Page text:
Next we went to the village of Escomb, once a pit village where Kim grew up and spent her early childhood. Her memories have been bulldozed away now in frenzied 1960s slum clearance housing improvement projects and the dismantling of the pit and anything associated with it but the main reason to visit Escomb is to see the seventh century Saxon Church, quite possibly the oldest and the finest example of its kind in the country although this claim is contested by Bradford-on-Avon in Wiltshire, Barton in Northamptonshire and Bradwell-on-Sea in Essex.
I liked this place and even though the heart of the village had been brutally ripped out fifty years ago there was a genuine sense of community, after looking around the interior of the church on the way out we chanced upon a local resident who was coming to polish the pews or arrange the flowers or whatever and after only a short introduction Kim and this lady where exchanging memories and comparing a list of local acquaintances.
I have seen this happen before, in 2008 in Pula in Croatia in a chance breakfast encounter in a hotel Kim recognised the local Durham accent of a fellow traveller and within two minutes had established that they came not just from the same county or the same town but from the same village, knew the same people and used to go to the same school – it is sometimes a very small world!
As we drove away back towards Bishop Auckland through woodland and pasture it was hard to imagine that this was once a huge industrialised area with both open cast and deep shaft mining but also a massive ironworks with a mill, which was one mile long and half a mile wide all of which has been demolished with little trace.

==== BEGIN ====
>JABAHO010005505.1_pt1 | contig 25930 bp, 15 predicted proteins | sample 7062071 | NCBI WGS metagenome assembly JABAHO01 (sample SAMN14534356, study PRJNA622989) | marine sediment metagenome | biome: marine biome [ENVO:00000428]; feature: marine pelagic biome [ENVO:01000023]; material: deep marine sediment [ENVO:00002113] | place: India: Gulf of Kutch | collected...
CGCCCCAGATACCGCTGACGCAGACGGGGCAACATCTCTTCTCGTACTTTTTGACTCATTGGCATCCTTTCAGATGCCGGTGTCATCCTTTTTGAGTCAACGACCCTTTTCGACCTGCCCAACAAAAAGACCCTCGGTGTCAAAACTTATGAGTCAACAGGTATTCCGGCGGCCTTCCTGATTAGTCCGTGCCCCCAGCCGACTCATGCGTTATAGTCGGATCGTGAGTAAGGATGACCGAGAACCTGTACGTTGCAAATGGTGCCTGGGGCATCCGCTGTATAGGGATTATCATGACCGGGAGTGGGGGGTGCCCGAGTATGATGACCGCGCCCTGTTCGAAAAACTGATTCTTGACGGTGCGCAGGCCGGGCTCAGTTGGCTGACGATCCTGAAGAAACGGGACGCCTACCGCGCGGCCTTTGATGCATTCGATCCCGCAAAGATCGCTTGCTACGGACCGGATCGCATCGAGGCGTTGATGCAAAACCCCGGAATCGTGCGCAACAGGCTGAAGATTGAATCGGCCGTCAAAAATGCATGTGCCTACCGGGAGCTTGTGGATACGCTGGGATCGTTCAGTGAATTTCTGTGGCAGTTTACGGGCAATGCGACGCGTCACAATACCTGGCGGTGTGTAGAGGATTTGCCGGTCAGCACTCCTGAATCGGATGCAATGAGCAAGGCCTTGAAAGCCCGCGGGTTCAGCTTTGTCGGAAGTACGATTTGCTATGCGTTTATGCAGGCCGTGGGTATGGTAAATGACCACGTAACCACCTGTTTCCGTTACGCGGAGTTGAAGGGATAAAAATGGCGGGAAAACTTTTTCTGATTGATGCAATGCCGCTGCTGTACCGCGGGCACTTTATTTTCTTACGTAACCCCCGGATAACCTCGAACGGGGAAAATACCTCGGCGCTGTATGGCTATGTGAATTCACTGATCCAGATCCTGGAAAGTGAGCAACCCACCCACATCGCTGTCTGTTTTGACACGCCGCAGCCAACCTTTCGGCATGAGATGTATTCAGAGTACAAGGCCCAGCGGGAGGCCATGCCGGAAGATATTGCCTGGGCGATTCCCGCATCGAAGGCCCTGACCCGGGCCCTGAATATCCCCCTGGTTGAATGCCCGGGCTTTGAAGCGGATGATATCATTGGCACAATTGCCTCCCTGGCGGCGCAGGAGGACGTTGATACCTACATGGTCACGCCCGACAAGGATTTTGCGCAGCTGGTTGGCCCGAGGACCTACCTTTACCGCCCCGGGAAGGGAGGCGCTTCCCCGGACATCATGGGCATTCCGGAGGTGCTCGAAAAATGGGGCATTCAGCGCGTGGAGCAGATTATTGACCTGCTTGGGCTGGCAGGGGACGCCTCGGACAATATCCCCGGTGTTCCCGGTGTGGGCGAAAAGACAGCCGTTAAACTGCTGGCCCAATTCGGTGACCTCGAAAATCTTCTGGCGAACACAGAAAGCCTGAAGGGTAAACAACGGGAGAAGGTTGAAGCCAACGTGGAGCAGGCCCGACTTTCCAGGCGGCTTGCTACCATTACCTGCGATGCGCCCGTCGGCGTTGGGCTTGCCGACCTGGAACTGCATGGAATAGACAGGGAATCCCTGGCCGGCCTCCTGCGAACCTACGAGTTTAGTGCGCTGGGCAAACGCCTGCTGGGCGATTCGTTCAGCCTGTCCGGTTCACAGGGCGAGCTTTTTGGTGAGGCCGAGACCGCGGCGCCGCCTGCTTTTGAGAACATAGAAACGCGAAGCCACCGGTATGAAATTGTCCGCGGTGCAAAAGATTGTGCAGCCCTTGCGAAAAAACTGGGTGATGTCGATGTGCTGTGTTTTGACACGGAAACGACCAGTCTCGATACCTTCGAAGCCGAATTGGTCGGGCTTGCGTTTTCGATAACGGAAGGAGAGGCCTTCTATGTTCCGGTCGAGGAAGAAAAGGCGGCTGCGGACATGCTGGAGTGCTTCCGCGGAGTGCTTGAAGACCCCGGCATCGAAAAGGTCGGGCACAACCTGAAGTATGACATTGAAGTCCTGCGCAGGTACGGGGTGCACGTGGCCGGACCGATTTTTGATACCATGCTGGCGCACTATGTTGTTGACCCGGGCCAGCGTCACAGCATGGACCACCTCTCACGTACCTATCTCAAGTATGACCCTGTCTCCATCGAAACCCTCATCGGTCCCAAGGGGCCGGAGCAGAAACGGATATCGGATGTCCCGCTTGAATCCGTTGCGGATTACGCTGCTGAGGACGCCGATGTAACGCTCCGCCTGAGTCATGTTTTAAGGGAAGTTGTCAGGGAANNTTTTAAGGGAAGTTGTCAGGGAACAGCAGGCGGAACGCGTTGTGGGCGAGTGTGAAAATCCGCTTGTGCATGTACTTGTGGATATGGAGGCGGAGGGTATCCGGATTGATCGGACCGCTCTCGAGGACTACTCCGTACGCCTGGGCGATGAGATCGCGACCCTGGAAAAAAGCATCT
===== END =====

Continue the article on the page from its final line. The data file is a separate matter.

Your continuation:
And so we finished in the town of Bishop Auckland where Kim had painted a grim picture of decline and deprivation but I found a pleasant county town with an open market place and an especially fine Wetherspoon pub before moving on to the jewel in the Crown – Auckland Castle, the home of the Prince Bishop’s of Durham.
It turns out that until 2010 this was the official residence of the Bishop of Durham but strapped for cash the church decided to sell both the building and the collection of unique paintings inside until a local businessman stepped in and bought them both and now has grand plans to finance a proper restoration and make this place a major tourist attraction. I am not so sure about that and was pleased to see it today before the swarms of visitors arrive and even Kim was forced to grudgingly concede that this intervention represents progress.
I liked Bishop Auckland and as I left I was determined to return again quite soon.
Have you ever been pleasantly surprised by a visit somewhere?
“Grey towers of Durham
Yet well I love thy mixed and massive piles
Half church of God, half castle ‘gainst the Scot
And long to roam those venerable aisles